For many people around the world, online retail services like Amazon have become a lifeline as the COVID-19 pandemic forces self-government isolation. Warehouse and gig workers have become a central front in social distance efforts while risking their health.
Most recently, employees in at least six Amazon facilities tested positive for COVID-19, which spans much of the country east of the Rocky Mountains. The first case occurred at a facility in Queens, NY, followed by Kentucky, Florida, Texas, Michigan and Oklahoma. Other facilities in the above states, including one in Staten Island – NYC’s largest fulfillment center – have also emerged. As with all of these stories, this feels like the tip of the spear as the virus continues to gain traction.
When asked what precautionary measures the company is taking to both support and curb employee expansion, an Amazon spokesman told TechCrunch, “We support individuals according to local government guidelines and take extreme measures to ensure the safety of all employees with us to ensure websites. “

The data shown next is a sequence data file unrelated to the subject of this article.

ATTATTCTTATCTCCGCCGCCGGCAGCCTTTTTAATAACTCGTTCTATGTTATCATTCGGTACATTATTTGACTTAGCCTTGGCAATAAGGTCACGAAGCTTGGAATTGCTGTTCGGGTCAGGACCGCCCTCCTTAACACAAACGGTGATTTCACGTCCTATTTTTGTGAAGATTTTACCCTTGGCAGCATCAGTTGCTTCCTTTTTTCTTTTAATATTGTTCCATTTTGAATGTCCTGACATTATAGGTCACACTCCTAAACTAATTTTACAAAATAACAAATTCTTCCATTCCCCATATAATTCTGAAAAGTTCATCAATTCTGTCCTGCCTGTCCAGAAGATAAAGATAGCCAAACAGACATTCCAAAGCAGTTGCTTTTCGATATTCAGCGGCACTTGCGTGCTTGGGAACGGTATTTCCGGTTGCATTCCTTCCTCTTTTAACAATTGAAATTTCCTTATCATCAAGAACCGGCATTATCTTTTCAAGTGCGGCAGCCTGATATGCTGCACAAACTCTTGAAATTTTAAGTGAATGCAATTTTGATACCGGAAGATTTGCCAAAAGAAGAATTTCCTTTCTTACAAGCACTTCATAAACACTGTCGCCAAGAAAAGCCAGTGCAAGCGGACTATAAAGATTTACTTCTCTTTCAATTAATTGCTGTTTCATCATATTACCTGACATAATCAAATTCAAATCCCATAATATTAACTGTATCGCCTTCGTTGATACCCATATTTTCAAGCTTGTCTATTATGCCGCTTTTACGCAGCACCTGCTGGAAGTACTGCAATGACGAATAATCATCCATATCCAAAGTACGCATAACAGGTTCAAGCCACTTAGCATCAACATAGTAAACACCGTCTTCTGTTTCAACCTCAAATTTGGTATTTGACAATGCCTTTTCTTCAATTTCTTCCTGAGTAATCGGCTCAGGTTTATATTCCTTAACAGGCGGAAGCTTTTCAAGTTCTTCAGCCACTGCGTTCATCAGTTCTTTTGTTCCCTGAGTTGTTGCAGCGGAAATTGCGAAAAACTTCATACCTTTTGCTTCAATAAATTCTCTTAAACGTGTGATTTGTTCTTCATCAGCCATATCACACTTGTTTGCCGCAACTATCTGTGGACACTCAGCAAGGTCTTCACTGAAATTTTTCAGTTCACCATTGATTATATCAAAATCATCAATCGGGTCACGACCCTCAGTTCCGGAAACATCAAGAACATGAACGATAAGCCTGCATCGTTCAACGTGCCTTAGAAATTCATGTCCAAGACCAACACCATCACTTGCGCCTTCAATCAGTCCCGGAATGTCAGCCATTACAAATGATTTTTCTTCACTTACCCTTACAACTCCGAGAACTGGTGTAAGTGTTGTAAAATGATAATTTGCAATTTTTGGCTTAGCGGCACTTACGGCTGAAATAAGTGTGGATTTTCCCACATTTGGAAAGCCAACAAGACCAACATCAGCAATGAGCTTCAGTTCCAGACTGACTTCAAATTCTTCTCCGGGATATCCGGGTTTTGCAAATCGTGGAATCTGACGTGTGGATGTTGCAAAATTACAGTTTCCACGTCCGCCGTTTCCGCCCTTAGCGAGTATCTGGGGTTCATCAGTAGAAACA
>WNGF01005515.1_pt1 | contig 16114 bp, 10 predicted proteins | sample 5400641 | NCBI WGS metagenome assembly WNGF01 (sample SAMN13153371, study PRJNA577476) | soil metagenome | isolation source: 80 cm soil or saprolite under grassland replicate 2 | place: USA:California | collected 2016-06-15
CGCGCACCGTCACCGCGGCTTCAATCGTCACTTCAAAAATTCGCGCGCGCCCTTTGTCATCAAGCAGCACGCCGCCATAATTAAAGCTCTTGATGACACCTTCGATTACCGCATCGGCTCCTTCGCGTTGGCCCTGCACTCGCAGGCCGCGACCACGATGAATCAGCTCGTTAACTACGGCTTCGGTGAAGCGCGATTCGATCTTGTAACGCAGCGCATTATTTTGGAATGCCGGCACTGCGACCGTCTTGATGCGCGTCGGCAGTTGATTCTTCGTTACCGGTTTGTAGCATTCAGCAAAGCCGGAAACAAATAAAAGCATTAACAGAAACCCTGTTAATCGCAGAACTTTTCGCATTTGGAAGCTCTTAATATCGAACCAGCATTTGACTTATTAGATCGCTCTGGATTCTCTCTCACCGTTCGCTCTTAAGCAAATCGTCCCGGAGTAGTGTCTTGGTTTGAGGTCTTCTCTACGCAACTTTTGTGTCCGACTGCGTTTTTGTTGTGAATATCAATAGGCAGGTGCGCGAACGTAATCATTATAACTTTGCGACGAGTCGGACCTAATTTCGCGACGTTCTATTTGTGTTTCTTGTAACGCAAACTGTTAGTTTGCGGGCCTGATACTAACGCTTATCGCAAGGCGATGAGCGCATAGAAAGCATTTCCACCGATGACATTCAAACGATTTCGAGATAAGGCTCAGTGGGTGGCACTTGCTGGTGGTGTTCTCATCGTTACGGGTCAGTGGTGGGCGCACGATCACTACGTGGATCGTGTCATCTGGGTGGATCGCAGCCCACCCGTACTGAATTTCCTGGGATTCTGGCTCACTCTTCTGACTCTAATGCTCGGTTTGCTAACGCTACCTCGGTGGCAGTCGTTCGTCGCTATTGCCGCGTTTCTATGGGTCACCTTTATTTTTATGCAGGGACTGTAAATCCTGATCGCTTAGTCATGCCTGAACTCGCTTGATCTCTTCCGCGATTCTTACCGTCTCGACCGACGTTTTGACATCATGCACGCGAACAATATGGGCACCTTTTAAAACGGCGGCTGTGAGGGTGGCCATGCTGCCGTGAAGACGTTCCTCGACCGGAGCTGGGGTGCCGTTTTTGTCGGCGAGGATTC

People who test positive will be sent home for a paid 14-day quarantine. According to Amazon, facility cleaning rates have also been increased, including everything from touch screens to door handles.
The novel corona virus can live on a number of surfaces over a long period of time. According to the New England Journal of Medicine, “SARS-CoV-2 was more stable on plastic and stainless steel than on copper and cardboard, and viable viruses were found up to 72 hours after being applied to these surfaces.” While the numbers are frightening, the evidence is evident are greatly reduced during this time. So, you know, keep washing your hands, but don’t freak out.
In a recent open letter to Amazon employees, CEO Jeff Bezos remarked: “My own time and thinking now focus entirely on COVID-19 and how Amazon can best play its role. I want you to know that Amazon will continue to do its part, and we won’t stop looking for new ways to help. “
One of the few major victories for workers is the long awaited and highly competitive arrival of the PTO for those who work more than 20 hours. COVID undoubtedly moved the needle on it.